These three saints are known as the Ice Saints.
They are St. Mamertus, St. Pancras, and St. Servatius.
St. Mamertus was the bishop who led us to the days of prayer and fasting known as Rogation Days. And he died in 475 A.D.
St. Pancras is a beloved boy saint (especially in Europe). He was beheaded in the year 313 during the persecution of Christians under the emperor, Diocletian. He was just fourteen years of age still he refused to reject his Christianity. So, he paid the ultimate price.
Finally, there is St. Servatius who was the Bishop of Tongeren (now known as the Netherlands). The early biographies of Servatius says he was born in Armenia and was a cousin to John the Baptist.
And that made him a distant cousin of Jesus (Though this is not documented). And he died in 384 A.D.
The three saints have their feast days respectively on May 11, May 12, and May 13.
So why are they called the Ice Saints?
The reason is so obvious as it seems; and it is because of the weather. What comes after may be true but more than likely it is a documented folklore with millions of believers.
Plenty of this has to do with Northern Europe. In this side of the world, the month of April can have a few days that are warm and sunny. Then there comes the month of May.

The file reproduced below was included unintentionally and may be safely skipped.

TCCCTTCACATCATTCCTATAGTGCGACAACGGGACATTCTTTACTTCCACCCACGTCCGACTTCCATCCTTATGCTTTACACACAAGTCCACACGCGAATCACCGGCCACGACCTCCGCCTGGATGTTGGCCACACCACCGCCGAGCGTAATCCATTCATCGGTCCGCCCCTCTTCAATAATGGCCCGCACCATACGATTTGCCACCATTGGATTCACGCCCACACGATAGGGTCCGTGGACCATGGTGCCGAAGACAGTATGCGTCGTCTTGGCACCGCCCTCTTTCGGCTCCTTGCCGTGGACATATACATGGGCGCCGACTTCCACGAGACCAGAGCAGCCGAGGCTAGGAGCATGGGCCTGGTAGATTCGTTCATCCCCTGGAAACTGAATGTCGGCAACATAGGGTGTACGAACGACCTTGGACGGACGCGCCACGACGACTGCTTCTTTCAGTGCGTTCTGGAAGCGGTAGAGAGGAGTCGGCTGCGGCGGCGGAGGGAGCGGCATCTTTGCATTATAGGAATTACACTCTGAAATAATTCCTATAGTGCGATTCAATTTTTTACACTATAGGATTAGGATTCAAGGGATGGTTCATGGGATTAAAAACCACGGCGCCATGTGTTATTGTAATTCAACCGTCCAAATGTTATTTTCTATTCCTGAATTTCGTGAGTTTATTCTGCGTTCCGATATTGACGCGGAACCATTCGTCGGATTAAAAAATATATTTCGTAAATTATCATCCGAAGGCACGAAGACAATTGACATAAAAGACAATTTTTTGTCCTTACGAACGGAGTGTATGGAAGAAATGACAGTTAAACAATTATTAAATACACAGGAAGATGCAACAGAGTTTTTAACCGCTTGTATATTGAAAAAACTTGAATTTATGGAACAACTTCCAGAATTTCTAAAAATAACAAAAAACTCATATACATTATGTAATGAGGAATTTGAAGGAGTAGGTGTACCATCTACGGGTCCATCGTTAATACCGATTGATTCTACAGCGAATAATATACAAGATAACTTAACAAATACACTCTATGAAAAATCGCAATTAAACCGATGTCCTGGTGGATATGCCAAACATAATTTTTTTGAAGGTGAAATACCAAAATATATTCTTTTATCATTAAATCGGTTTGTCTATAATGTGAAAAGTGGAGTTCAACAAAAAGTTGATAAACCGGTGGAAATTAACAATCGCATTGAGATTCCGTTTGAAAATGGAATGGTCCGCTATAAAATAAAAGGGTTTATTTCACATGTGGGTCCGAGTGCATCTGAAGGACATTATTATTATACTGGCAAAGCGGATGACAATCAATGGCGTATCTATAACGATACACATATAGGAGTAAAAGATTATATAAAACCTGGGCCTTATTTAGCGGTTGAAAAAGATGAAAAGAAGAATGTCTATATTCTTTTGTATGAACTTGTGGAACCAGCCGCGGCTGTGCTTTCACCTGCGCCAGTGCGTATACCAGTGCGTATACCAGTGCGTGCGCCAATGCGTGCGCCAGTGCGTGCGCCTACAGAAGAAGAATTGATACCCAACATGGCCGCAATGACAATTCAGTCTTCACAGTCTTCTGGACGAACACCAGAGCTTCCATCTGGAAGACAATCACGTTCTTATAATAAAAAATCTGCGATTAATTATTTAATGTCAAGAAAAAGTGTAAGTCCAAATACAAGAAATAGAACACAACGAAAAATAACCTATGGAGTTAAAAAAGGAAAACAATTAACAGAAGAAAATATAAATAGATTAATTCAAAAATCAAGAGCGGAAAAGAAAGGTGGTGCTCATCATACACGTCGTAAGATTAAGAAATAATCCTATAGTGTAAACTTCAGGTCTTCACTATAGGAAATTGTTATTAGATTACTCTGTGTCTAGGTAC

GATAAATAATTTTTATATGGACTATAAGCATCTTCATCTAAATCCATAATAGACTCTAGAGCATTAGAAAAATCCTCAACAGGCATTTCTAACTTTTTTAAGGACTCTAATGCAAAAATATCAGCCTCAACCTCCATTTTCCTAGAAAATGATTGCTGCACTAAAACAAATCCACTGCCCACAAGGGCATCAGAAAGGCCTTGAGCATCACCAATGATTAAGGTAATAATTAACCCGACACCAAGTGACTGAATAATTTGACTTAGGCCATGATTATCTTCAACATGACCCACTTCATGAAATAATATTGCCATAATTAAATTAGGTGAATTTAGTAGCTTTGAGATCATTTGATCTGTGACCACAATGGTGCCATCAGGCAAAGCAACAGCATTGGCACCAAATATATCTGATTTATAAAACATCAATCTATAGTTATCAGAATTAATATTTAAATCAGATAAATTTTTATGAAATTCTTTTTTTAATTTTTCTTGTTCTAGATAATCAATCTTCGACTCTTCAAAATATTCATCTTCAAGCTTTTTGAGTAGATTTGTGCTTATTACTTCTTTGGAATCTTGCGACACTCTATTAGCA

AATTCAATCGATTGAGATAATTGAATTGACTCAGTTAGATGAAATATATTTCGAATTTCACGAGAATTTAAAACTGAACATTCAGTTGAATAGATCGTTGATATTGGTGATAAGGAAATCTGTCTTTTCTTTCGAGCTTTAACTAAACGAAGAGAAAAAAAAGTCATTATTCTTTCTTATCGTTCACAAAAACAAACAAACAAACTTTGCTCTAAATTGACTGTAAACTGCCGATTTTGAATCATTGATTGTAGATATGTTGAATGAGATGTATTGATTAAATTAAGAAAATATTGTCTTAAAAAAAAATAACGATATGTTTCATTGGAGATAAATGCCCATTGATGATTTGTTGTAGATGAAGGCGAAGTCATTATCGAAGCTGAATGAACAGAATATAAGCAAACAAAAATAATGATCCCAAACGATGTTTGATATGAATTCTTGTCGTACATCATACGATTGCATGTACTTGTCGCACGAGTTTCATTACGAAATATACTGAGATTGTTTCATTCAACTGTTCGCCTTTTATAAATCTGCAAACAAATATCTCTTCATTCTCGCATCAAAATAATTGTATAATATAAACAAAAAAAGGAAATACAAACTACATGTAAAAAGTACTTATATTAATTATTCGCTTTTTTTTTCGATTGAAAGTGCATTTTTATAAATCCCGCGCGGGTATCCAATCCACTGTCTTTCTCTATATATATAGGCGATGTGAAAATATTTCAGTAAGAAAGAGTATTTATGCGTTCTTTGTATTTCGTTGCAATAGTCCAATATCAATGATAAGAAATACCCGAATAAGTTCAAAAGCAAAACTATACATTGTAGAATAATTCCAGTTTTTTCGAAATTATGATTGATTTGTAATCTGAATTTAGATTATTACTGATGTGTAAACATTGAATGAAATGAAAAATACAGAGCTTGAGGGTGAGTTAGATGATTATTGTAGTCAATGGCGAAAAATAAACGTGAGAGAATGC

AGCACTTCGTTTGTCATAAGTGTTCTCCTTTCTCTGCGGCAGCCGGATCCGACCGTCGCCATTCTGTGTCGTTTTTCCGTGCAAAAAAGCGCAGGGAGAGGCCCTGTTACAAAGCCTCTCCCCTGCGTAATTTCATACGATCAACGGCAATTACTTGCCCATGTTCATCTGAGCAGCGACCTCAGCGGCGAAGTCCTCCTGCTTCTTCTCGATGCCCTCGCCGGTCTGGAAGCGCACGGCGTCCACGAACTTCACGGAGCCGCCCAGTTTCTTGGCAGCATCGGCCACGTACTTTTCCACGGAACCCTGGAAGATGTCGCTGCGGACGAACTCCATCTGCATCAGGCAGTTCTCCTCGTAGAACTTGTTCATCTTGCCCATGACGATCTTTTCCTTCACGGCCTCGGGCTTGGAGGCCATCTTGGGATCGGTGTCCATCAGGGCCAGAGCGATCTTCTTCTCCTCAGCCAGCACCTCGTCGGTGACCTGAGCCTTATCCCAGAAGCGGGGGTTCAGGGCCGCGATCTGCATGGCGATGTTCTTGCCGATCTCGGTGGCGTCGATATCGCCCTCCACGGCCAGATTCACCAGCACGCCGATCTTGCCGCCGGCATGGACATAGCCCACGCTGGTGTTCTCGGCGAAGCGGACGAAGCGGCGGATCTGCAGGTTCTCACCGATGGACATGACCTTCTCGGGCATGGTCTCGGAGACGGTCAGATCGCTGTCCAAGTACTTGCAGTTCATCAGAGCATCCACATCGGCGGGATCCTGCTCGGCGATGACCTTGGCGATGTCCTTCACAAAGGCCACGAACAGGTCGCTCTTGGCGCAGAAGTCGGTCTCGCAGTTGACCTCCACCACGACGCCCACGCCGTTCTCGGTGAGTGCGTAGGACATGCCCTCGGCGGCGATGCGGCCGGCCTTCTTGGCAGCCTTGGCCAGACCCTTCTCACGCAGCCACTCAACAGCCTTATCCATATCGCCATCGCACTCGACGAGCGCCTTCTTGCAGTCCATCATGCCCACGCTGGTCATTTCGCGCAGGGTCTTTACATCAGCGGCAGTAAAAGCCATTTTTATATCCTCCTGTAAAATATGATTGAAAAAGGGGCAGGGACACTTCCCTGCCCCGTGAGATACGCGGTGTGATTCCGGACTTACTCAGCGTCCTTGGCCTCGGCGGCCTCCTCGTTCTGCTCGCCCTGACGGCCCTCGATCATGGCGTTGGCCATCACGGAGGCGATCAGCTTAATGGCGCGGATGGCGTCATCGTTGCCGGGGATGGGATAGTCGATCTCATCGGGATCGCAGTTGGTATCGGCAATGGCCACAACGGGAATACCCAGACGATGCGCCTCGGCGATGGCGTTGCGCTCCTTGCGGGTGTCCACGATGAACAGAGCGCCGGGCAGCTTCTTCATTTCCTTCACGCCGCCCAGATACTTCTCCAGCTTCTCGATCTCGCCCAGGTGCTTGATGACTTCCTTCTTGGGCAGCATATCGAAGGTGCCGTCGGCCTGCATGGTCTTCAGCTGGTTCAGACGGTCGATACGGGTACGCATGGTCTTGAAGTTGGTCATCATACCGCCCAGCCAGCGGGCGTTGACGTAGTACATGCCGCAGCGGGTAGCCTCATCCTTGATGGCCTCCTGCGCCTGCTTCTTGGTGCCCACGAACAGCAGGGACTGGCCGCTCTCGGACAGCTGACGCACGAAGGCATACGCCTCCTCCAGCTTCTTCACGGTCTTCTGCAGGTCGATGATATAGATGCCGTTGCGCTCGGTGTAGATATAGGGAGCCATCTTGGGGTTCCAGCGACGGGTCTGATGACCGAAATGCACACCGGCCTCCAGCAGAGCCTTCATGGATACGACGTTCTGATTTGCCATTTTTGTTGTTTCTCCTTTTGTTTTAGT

This ongoing weather deviation in Europe has a long history known as “Eisheligen.” And this refers to the period in May, according to the stories told by farmers, when the weather is not too stable to plant crops.
But this whole business of the Ice Saints started, when students of Galileo examined weather documents and they realized that the days from May11 through May 13 often brought a spell of cold weather.
This variations in weather caused frost which would be the last frosts of spring.
The legend of the Ice Saints in Germany led people to believe that there were special “iron nights” that was prone to frost but they were confused with dates, ten days apart from the others.
So they believed the dates ranged from May 22 through May 24. Their mistake was that they failed to take into account the change from the Julian Calendar to the Gregorian Calendar in 1582. And the change caused ten days to be removed. So, the dates moved to May 11 through May 13.
So as it is, Saints Mamertus, Pancras (aka Pancratius) and Servatius, are therefore known as the Ice Saints. All of them had their individuality compromised by the legend.
There is this proverb in England that says, “Never cast a clout till May is out.” Here, a “clout” meant clothes, and the saying only meant “don’t take your clothes off until the end of May.
Ironically, scientists have not been able to determine if the legendary weather patterns really cause frost in May.
Not minding, even with all the disturbance over climate change, when the month of May comes around, most Europeans will continue to talk about the Ice Saints.
However, Saints Mamertus, Pancras (Pancratius), and Servatius were real people and they are venerated saints.
Even, there is a Major Shrine which was dedicated to St. Pancras in Rome and a Major Shrine at the Basilica of St. Servatius, that located in the Netherlands.
Therefore, we humbly ask the Ice Saints to pray for all of us.